The outlook for children with MECP2 duplication syndrome is varied and largely depends on the progression and severity of symptoms that are present in each individual. For individuals with a history of recurrent infections and other risk factors, this can unfortunately lead to a reduced lifespan.
Although children with MECP2 duplication syndrome will need help with most daily activities, many can learn some independence skills, such as feeding or toileting with assistance. While verbal communication is typically limited, many children can learn to communicate in other ways, such as by using augmentative communication devices.
The majority of individuals with MECP2 duplication syndrome are not able to live independently because of their significant needs, and will remain with their families or in another setting where they can receive appropriate care into adulthood. Therefore, it is important to maintain a dialogue with your child’s healthcare providers and to coordinate a plan for transitioning from pediatric to adult care. Despite these limitations, individuals with MECP2 duplication syndrome can continue to learn and be engaging members of their families and communities.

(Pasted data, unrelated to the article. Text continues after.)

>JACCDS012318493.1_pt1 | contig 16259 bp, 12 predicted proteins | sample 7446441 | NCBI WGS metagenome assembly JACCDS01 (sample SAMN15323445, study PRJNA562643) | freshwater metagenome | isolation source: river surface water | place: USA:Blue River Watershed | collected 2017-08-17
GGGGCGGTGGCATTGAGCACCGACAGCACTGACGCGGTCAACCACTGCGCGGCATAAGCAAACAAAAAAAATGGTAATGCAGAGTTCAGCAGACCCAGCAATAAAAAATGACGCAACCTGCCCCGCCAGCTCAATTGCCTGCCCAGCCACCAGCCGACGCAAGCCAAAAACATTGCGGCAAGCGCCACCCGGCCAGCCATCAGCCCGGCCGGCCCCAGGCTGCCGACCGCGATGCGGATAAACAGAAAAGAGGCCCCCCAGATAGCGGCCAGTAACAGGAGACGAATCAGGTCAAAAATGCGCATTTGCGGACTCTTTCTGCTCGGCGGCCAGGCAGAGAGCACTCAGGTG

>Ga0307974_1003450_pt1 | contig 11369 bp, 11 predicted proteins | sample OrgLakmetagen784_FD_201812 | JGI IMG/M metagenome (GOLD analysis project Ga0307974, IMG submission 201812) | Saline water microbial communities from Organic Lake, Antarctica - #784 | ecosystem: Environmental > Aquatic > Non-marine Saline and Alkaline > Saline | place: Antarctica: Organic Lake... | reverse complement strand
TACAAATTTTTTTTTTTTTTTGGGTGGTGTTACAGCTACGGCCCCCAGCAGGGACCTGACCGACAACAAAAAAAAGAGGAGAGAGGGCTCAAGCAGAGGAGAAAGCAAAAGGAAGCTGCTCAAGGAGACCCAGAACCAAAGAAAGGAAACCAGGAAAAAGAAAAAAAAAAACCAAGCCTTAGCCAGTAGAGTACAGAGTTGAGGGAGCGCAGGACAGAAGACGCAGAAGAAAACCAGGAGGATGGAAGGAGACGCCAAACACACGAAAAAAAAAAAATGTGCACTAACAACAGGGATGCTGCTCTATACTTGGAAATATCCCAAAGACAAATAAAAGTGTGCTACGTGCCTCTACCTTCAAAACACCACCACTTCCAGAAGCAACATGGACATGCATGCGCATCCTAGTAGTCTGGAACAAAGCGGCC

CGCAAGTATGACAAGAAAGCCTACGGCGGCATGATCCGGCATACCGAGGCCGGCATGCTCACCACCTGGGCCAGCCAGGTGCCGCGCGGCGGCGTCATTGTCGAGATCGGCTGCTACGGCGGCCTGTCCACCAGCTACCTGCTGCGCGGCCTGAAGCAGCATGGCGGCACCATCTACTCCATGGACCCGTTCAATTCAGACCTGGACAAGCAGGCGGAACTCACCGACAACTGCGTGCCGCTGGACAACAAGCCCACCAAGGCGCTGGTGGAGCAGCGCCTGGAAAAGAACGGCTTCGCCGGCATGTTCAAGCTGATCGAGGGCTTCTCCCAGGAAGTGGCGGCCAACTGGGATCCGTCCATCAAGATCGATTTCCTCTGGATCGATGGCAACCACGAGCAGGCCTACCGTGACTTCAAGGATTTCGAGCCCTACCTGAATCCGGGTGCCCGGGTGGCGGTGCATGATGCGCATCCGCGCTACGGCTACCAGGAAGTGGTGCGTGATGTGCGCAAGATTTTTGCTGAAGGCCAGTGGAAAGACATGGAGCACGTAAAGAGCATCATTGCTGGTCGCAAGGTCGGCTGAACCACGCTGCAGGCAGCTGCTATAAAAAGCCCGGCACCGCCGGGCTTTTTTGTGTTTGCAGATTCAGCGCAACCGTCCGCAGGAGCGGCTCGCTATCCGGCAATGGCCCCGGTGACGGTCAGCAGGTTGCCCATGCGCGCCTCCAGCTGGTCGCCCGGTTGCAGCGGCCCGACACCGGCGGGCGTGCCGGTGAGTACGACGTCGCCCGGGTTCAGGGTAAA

MECP2 duplication syndrome research
CHOP has been an active site for MECP2 duplication syndrome research, primarily through the National Institutes of Health-funded Natural History Study, aiming to develop a better understanding of MECP2 duplication syndrome and develop new biomarkers to aid in future research or clinical trials.
Why choose CHOP for care of MECP2 duplication syndrome?
Children’s Hospital of Philadelphia has unique experience caring for children with MECP2 duplication syndrome and has been active in clinical research for this rare condition.
Our team consists of experts from a variety of specialties, including epilepsy, genetics, gastroenterology, physical medicine, rehabilitation and palliative care, with neurology as the coordinating specialty.